“Oh, I don’t know.” Leo settled back against the wall, pulling his knees up and resting his forearms across them. “It’s surprising that she once adventured with Rhese and his friends, but that she would free one of the Forsaken if she found him, bound and hurt and helpless? That sounds quite like her, don’t you think?”
He smiled, his gaze softening… until his thoughts circled around to his fragile, generous love being in Darnassus with an army bearing down on her. An army of his own people.
Relare watched his brother’s momentary distraction pass with sad, sympathetic eyes, commenting quietly, “You’re right, Leo. That part, at least, isn’t much of a surprise at all when you consider it’s her. I doubt many other Priestesses of Elune would have done the same for an undead.”
The mage nodded, burying his face against his arms. His voice was muffled when he said, “What do we do, Rel? I can’t just wait here, hoping that Quaed finds her and protects her. I’m half afraid he’d be more likely to stab her himself, despite the old debt between them. And if… I can’t lose her while I was sitting in a basement, doing nothing!”
Relare grinned roguishly. “Do you remember when we used to play at picking locks? It was part of our childhood treasure hunts. I can’t imagine that you didn’t do it as well in this timeline. It was one of our favorite games.”
The eldest brother blinked for a long moment. “You know, sometimes you have the best ideas, brother! I’m so glad that I’ve rubbed off on you so much.” The blood elven mage smirked and reached for the pin they hadn’t bothered to remove from his shirt.
The paladin leaned back against the wall. “Well, I’ll just take a nap while you practice…,” he teased as he watched the stairway.
“You know,” Leo pointed out as he worked at bending the pin just so, “I do recall that I usually won those games, brother.”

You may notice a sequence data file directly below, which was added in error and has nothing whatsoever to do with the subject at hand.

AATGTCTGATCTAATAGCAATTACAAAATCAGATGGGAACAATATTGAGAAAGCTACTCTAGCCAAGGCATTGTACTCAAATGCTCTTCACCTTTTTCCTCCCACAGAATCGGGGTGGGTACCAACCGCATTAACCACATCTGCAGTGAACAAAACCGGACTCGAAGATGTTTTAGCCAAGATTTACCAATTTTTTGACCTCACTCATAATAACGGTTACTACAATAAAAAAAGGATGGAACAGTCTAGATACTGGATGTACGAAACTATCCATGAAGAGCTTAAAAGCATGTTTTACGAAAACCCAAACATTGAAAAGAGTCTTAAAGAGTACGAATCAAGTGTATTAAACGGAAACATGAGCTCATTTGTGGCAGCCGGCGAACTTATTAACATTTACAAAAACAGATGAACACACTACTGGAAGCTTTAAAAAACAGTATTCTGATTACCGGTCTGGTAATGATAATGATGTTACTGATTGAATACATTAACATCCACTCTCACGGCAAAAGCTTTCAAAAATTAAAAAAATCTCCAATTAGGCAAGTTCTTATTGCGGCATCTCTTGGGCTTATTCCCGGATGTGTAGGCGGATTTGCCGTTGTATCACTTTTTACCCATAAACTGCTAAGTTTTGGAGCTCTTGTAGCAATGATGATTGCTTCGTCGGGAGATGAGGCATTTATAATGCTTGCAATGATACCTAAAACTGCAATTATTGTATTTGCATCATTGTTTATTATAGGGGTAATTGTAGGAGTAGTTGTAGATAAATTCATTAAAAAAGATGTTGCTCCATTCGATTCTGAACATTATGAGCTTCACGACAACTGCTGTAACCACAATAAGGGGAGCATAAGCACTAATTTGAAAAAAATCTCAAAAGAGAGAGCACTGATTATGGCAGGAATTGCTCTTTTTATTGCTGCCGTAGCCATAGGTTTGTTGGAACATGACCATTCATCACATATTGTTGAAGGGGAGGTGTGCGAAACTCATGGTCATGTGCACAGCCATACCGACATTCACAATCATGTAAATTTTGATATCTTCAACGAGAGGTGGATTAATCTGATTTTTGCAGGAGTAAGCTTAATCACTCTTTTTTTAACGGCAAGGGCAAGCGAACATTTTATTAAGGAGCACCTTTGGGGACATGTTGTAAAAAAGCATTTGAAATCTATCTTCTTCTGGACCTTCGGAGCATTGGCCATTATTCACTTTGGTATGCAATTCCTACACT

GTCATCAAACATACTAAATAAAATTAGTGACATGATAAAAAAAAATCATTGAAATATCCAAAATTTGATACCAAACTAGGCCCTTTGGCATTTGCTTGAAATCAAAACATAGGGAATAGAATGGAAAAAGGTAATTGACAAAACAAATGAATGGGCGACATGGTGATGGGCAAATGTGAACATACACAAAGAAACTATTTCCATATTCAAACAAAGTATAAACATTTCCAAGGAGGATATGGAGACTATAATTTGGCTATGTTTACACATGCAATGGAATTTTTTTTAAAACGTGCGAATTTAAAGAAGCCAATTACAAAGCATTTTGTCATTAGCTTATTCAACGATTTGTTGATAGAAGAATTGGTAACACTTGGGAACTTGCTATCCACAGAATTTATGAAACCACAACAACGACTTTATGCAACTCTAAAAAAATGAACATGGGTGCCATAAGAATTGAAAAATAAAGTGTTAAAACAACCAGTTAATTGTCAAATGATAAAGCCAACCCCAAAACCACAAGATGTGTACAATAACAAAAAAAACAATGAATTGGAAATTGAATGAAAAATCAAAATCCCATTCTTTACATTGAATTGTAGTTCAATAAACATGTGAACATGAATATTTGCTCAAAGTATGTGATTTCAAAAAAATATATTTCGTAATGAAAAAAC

Relare chuckled. “Oh, do you? You always were such an imaginative child.”
The mage snorted and contorted his wrists a bit to snag the pin into the cuff’s keyhole. A zap of arcane energy immediately snapped up it to his fingers, and he jumped and cursed, dropping the pin on the ground, where it skittered away across the room. He shook out his hand, glaring at the cuffs. “Right. I forgot that old trick. Rel, can you reach the pin and pass it back? If I can’t manage the mana necessary to enchant that tiny pin, I’ll eat my shirt.”
“Oh, lovely. So I’ll be stuck in here and forced to look at your scrawny chest,” his brother teased, stretching forward to the dark corner where the pin landed. He snagged it with two fingers and tossed it back to Leo.
“Relare, Relare, Relare…” His older brother leaned down to pick up the pin once more, shaking his head. “I have to wonder what you would ever have to say if it weren’t for quips that barely conceal your jealousy. Try not to get too excited about getting to admire my physique, as I am going to succeed.”
Relare snorted. “Brother, I have seen far too much of your physique in our years. Unless you’re suddenly female…”
Leo gasped and would have clutched both hands over his heart. “You wound me brother. You’d look at your sister in such a way!” He bent back over his work with a smirk.
The younger brother outright laughed. “If you’re my sister then Rhese is going to bear cubs, and I think that’s been proven otherwise.” Not for the first time during their imprisonment, Relare wished his feet could reach across the small room. Alas, this was one time that his height didn’t help him.
“I know that look, Rel. Don’t you think of kicking me while I’m working on this. We could lose all my hard work.” The mage looked smug for a moment as something clicked and then groaned as it slipped. “Not that I need any help losing my work.”
Chuckling, the other blood elf lapsed into silence as he watched his brother work, the mage’s green eyes narrowed and his tongue peeping out from beneath his lips as he concentrated. Even the tiny trickle of mana that the pin required to pierce the cuff’s lock enchant had Leothir winded after a few short minutes because of the torrent of power it required to get past the silencing spell carved into them. Still, he worked with careful patience until the improvised lock pick finally slid home and twisted with a satisfying click. As his cuff dropped free, the golden-haired former prisoner shot his companion a bright, relieved smile.
“Let’s get the fel out of here, Relare,” he said as he made a brief gesture and blinked right out of the second cuff and to his brother’s side. “Our family needs us.”
The paladin smiled and held up his wrists. “Light, Leo. I thought you’d never ask.”